She reminded Members that the Task Team had decided that a new advertisement, calling for submissions for the public hearings, would not be issued, due to constraints of time and resources. The Committee Secretary had already received names of all those that had requested to make submissions on the basis of the previous advertisements.
Mr A Van Der Westhuizen (DA) asked when the public hearings would be held.
Ms September replied that the public hearings would be held the following week, on 19, 20 and 22 October 2010.
Mr T Harris (DA) asked why the public hearings were being held over a three day period.
Ms September replied that there were numerous submissions received, and it was felt that three days would be required to address these adequately. The public hearings would commence at 09:00. The Committee would continue to receive submissions until Friday 15 October 2010, which would allow not only sufficient time for submissions to be sent through, but also give some time so that Members could go through them before the meeting.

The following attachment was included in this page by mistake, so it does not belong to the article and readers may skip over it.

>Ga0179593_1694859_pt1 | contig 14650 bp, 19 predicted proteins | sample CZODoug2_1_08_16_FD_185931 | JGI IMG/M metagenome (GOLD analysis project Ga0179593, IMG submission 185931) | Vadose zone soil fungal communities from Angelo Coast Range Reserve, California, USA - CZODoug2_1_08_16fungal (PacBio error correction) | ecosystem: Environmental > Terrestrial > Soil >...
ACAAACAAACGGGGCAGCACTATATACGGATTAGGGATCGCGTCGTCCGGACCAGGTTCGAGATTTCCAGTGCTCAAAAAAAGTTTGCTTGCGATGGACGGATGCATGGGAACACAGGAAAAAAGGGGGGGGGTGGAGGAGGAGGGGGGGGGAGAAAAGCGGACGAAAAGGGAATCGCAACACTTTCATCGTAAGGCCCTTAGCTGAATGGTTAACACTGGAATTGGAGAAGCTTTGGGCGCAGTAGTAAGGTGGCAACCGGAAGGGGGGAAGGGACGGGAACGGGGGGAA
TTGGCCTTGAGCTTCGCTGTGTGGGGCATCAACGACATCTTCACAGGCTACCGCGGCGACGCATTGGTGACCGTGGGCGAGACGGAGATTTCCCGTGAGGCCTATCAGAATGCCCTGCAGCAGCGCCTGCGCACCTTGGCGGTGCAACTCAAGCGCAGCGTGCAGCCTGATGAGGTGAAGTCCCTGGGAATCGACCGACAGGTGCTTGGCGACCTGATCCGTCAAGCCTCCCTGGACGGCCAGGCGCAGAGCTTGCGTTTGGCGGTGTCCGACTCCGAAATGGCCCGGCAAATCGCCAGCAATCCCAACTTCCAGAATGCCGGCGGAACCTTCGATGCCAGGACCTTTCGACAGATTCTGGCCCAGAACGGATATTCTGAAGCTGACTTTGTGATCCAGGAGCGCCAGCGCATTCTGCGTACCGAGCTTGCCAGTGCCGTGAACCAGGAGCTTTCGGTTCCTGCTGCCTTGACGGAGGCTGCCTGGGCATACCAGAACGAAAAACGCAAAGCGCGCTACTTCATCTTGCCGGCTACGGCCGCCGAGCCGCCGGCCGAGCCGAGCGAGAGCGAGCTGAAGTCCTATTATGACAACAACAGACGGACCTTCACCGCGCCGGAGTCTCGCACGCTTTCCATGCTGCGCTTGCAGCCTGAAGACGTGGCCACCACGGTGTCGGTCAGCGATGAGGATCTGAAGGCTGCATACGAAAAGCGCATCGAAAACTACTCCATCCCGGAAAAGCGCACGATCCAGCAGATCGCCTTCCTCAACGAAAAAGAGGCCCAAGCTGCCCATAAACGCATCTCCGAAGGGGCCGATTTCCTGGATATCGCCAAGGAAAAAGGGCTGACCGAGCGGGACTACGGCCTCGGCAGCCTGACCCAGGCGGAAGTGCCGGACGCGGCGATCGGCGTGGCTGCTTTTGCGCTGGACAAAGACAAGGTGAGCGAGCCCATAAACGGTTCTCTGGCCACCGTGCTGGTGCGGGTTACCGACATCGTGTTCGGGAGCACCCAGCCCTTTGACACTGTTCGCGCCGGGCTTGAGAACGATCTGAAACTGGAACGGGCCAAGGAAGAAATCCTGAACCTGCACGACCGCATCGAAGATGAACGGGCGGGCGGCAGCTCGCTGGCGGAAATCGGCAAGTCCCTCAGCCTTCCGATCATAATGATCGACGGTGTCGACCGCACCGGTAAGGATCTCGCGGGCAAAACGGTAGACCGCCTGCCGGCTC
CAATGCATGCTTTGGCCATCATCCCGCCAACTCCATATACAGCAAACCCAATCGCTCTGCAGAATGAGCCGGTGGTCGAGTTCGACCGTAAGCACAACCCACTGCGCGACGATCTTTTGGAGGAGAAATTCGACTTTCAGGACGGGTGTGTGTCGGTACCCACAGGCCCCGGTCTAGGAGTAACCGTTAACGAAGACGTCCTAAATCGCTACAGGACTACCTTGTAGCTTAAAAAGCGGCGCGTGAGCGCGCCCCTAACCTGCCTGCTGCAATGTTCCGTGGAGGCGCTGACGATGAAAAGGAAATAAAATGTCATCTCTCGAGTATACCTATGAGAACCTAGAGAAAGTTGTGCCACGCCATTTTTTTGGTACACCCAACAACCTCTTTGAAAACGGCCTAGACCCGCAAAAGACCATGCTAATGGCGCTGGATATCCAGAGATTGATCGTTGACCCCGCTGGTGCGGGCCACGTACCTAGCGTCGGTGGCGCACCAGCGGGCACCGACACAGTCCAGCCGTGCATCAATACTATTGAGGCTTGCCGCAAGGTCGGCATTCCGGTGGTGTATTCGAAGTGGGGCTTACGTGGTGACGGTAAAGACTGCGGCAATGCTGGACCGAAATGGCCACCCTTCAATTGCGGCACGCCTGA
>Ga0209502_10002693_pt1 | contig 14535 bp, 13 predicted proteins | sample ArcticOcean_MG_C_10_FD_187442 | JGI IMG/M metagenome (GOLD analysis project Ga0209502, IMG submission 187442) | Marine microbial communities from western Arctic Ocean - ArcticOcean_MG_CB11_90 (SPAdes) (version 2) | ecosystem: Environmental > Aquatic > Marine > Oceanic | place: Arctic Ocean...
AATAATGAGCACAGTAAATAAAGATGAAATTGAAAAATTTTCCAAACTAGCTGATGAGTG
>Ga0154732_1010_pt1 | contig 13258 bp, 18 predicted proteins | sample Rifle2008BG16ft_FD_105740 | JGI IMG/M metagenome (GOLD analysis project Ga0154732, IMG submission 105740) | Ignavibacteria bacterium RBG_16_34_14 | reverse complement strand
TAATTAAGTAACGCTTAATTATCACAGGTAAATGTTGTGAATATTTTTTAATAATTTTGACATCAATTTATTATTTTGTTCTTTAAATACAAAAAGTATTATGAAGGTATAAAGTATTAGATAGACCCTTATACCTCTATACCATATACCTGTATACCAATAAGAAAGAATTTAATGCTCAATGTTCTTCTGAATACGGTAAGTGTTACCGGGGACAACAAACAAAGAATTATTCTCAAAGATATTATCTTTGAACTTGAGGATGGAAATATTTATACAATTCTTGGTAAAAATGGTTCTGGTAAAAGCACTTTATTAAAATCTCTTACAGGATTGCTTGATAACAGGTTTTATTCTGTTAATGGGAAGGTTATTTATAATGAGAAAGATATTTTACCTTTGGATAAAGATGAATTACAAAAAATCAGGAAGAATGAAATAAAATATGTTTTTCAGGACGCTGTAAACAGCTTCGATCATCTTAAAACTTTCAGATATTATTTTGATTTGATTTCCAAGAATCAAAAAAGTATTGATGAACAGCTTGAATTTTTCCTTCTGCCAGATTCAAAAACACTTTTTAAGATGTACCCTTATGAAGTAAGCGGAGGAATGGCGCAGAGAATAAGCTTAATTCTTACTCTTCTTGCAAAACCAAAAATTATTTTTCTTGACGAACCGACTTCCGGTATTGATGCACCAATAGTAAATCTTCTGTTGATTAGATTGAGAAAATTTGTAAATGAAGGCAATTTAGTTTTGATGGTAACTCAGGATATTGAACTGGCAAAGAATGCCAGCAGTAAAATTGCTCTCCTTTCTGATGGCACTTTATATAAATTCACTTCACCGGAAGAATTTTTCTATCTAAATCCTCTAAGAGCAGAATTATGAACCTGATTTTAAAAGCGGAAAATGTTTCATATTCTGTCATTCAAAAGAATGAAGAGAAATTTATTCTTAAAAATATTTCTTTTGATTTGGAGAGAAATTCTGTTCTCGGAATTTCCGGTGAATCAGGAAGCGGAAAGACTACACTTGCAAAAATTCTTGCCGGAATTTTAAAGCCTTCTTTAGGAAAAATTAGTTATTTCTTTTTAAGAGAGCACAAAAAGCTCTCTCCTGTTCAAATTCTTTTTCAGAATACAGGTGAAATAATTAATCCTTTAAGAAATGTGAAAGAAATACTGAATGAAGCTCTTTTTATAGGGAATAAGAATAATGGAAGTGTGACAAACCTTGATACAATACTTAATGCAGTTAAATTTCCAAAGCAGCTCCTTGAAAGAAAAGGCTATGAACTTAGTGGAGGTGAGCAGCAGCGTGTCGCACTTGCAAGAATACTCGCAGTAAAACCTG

Ms September asked Members if they thought that a group from New Economic Development and Labour Council (NEDLAC) should also be invited to also make submissions at the public hearings.
Members of the Task Team reminded the Chairperson that NEDLAC had already presented its position on the Intellectual Property Laws Amendment Bill to the Committee.
Ms September responded that NEDLAC only presented on areas of agreement within the group, but the essence of inviting individual members of the NEDLAC group was to receive a presentation on areas of disagreement.